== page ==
There are many stories to be told by delving into the dark and bloody history of the American Civil War. It was a tumultuous time in American history, and it is rare to see an individual take such a fresh and often unseen approach as writer and director David Perrault does with Savage State. Shirking the division of North and South, Perrault focuses on a (mostly) neutral French family who attempt to flee from the encroaching war with the aid of a less than reputable mercenary. 

By all accounts, Savage State should be a roaring success. Perrault clearly has ambition when it comes to his filmmaking. Between stunning vistas of the Appalachian wilderness, gorgeous cinematography, and a haunting soundtrack from Sébastien Perrault that borders on ethereal, there are so many elements that when brought together should excellently capture the style of the Gothic western. Sadly, while these elements are indeed strong, they are let down by a combination of bland storytelling and hollow gestures that will simply leave audiences disappointed. 

For a film that is two hours long, it’s strange for the plot to feel as rushed as it does. Perrault often lingers far too long on scenes which are aesthetically beautiful but do little to actually aid the narrative. This ultimately means that many other scenes feel deeply unfocused – like a bizarre sequence where the apparent villain Bettie (Kate Moran) dances around a campfire with her faceless goons.

There is something to be said for the film’s reversal of traditional western genre conventions – rather than explore the great ‘taming of the west’ typical of such film, the characters transition from civilisation to savagery in a quest for survival. This should make for a gripping and nuanced tale, but in order to do so successfully, it would require actual character development, which is sorely lacking. Despite some superb performances from the likes of Moran and Alice Isaaz as Esther, motivations are either unexplored or ham-fistedly tacked on, leading to an incredibly hollow experience. The only time this is actually done well is in the tension between matriarch Madeline (Constance Dollé) and the family’s emancipated servant Layla (Armelle Abibou), who is also Edmond’s mistress; but even this glimmer of hope is clumsily resolved.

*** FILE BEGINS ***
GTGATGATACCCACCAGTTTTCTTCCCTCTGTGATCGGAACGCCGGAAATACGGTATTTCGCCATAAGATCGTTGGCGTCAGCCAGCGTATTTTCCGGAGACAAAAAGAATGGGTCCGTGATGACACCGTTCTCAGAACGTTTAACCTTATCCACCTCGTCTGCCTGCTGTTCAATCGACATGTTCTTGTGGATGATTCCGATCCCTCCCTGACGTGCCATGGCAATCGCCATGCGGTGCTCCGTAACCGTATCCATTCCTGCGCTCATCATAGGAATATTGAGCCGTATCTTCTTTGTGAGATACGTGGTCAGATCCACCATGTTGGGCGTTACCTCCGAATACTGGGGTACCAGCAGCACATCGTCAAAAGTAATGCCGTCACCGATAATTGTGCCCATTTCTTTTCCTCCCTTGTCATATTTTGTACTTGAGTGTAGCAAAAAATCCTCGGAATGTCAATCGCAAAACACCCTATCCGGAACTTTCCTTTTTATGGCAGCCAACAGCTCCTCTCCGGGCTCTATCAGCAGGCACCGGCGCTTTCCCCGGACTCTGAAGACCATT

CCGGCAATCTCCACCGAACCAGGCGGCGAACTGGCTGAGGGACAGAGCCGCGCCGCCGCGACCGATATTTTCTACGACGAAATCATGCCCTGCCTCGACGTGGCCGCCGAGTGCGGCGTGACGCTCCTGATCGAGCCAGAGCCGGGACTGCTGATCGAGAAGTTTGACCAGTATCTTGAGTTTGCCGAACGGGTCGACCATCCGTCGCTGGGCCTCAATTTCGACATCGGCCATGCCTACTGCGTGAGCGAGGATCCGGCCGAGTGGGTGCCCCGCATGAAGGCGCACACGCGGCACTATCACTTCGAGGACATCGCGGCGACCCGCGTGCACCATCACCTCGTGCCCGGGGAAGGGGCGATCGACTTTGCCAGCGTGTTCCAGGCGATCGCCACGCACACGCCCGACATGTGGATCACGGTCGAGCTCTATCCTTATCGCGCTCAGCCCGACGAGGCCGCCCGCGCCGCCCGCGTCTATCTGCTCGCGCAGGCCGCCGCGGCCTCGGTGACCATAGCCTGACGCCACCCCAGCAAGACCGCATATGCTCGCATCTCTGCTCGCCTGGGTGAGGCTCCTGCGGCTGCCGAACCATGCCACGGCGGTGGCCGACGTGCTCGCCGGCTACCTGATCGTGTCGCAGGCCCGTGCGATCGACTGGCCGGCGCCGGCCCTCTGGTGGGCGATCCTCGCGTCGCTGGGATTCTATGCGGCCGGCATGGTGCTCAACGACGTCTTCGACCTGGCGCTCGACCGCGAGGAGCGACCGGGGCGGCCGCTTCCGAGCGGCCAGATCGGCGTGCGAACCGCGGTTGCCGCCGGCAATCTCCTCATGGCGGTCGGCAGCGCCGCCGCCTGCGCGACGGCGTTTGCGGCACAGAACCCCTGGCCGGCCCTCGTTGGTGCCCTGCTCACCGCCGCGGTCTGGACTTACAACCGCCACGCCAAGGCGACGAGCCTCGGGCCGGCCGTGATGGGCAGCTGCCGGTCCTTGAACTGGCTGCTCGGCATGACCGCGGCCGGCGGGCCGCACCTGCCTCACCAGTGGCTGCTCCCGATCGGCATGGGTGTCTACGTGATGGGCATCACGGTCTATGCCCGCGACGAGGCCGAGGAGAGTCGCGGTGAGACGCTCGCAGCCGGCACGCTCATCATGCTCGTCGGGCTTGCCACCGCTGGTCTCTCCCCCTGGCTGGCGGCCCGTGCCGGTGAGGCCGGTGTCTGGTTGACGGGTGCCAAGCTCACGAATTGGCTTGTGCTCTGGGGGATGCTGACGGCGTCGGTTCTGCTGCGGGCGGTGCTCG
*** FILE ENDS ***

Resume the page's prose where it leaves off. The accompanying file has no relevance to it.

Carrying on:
At its heart, Savage State truly wants to be a feminist western, with the female characters proving themselves to be far more capable than their male counterparts. Again, the pacing of the film is one of its greatest detractions, as far there is so little time devoted to exploring the issues at hand.

The problem is that Perrault’s attempt to demonstrate this is incredibly shallow and almost tokenistic. His heart is clearly in the right place, but without any nuance or a better understanding of how to deliver such a narrative successfully, the film is sadly far worse for it. Godless this is not, and ultimately any promise that Savage State initially shows is quickly lost.

Screened as part of Fantasia Festival